“No! No, no! No, no, no, no.” “Rip it down!” “Did you protest Al Qaeda? Have you protested Al Qaeda? Have you protested Al Qaeda?”

A marcher stopped and asked the demonstrators to flip their signs around, so he could snap pictures of the messages on both sides. They obliged, and he thanked them.

Another man veered close to them, accompanied by a child, to deliver the coup de grâce. “This is why America is great,” he said, “because people have different opinions.”

A few hundred yards further along, on the other side, came yet another different opinion, thanks to a delegation from the Rev. Fred Phelps. The Rev. Fred, best known for his GOD HATES FAGS demonstrations, has concluded that terrorism and war are the Lord’s punishment for a sinful nation. To fight is to abet the sin.

Hence the messages, on oversized and neon-colored signs: “GOD HATES FAG ENABLERS …. THANK GOD FOR SEPT. 11 …. THANK GOD FOR DEAD SOLDIERS …. SEMPER FI FAGS …. THANK GOD FOR IEDs.”
The Rev. Fred Phelps is a nutjob. But his forces were the only voices on the parade route that sounded of smoke and fear and death—that cried apocalypse. “TOE TAGS!” a Phelps-ite girl sneered at the passing Freedom Walkers. “TOOOOOE … TAAAAAGS! … TOOOOOE … TAAAAAGS!”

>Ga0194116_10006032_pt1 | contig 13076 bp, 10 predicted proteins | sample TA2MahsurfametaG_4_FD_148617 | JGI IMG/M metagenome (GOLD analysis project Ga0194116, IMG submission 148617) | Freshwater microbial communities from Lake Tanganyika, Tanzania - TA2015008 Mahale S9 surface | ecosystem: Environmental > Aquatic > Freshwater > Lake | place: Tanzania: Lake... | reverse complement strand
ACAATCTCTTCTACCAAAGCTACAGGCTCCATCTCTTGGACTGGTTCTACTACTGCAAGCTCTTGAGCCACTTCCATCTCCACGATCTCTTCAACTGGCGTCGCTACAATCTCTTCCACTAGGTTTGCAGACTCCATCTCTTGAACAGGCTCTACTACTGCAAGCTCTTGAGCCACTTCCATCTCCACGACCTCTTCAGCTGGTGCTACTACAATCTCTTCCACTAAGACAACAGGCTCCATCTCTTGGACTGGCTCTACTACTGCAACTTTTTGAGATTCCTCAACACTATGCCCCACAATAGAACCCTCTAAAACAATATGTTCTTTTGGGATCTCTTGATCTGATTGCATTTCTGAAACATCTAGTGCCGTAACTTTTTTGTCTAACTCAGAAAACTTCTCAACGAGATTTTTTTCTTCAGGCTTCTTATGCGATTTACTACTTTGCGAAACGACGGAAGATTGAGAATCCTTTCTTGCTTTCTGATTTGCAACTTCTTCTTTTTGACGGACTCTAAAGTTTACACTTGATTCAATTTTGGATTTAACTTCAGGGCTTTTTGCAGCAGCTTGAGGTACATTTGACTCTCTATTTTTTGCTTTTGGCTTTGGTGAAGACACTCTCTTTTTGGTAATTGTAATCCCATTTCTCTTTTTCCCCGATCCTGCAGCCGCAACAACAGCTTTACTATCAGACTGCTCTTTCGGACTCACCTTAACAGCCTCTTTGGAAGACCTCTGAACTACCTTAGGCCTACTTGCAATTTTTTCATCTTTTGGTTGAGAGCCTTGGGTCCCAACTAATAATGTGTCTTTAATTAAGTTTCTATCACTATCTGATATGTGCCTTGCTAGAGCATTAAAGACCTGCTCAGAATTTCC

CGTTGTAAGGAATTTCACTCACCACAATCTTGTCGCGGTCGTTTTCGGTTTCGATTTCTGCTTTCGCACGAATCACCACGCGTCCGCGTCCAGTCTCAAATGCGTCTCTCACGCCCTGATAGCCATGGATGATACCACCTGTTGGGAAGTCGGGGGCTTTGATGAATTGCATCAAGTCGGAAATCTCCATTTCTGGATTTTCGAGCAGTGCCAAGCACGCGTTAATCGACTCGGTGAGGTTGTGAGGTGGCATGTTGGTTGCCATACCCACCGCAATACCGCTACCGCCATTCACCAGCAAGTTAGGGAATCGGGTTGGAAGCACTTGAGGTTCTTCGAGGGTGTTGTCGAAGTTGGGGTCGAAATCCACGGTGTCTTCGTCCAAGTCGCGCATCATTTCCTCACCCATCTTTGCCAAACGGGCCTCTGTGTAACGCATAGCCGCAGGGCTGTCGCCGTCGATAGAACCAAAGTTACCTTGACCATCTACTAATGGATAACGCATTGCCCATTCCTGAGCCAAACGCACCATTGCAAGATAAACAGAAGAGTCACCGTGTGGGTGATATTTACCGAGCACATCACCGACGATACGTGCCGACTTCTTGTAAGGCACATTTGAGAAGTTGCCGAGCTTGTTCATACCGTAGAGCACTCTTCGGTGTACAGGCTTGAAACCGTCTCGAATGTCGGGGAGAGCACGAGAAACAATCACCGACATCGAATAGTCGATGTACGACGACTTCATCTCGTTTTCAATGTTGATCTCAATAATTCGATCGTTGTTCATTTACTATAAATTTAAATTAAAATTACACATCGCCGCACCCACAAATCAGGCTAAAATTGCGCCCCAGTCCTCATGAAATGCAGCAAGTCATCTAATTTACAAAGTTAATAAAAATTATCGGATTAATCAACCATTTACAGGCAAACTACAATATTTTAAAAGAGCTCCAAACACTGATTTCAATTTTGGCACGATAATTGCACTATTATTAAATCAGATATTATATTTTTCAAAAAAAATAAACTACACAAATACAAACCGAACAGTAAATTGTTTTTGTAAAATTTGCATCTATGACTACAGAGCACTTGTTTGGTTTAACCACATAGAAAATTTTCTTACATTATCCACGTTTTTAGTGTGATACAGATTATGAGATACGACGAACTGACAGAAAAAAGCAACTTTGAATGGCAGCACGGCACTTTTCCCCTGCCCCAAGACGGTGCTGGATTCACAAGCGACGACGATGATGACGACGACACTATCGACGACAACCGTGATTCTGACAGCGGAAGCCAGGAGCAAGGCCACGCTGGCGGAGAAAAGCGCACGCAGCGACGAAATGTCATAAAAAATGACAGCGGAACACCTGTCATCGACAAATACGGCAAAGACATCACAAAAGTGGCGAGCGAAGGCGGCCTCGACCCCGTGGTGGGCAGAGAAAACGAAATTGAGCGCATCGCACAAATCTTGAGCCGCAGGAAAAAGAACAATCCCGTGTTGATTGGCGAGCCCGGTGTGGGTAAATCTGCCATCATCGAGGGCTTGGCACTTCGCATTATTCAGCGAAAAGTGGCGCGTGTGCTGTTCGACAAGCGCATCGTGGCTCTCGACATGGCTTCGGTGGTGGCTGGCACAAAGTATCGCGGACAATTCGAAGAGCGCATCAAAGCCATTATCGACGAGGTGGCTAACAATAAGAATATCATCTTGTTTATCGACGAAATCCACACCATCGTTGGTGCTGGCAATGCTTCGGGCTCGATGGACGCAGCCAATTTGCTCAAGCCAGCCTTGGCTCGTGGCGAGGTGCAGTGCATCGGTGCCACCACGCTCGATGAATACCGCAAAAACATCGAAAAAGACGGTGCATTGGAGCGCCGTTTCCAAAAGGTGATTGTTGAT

Or, as a red-white-and-blue sign put it: AMERICA IS DOOMED. And who was there to rebut her?

In the end, the Freedom Walk debouched on the Mall, where the job of putting a moral on the day fell to Clint Black. Donald Rumsfeld offered a few brief remarks, hailing from the stage a contingent of wounded troops from Walter Reed Hospital, and in the next section over, the parents of Sept. 11 victims. “This is the first March for Freedom,” Mr. Rumsfeld said, “and looking at the size of this crowd, I suspect it won’t be the last one.” Presumably, though the Secretary didn’t address the point, we’re not on course to run out of amputees and widows for the future versions.

Then Mr. Rumsfeld yielded the stage to the headliner, in jeans and a black shirt. “Much should be said,” Mr. Black declared, “and if I intended to go into politics I might actually say it.

“But since I don’t wish to,” he added. “I’m going to let the music do much of the talking.”

Mr. Black then explained what his first song was going to say. It was a new number, he said, and “it uses words like ‘heroes’ and ‘good guys.’”

The music began ...“All my life,” Mr. Black sang, “I’ve been a cowboy in my heart.” As promised, the song was straightforward: “It’s good to see the bad guys on the run / While our modern-day heroes show them how the West was won.”

And then, the refrain:

The code of the West was black and white
The good guys and the bad
You would always know who’s wrong or right
By the color of their hat ….

But Mr. Black, it turned out, is a more complicated moral philosopher than that. His next song opened with a declaration that “everything’s not black or white / There’s always something in between.” Intrigued, I flipped on the recorder again, in time to catch the next bit: “Take a look around and find a better man / Upright no matter how he’s faring,” Mr. Black sang. “No matter what kind of shoes he’s wearing.”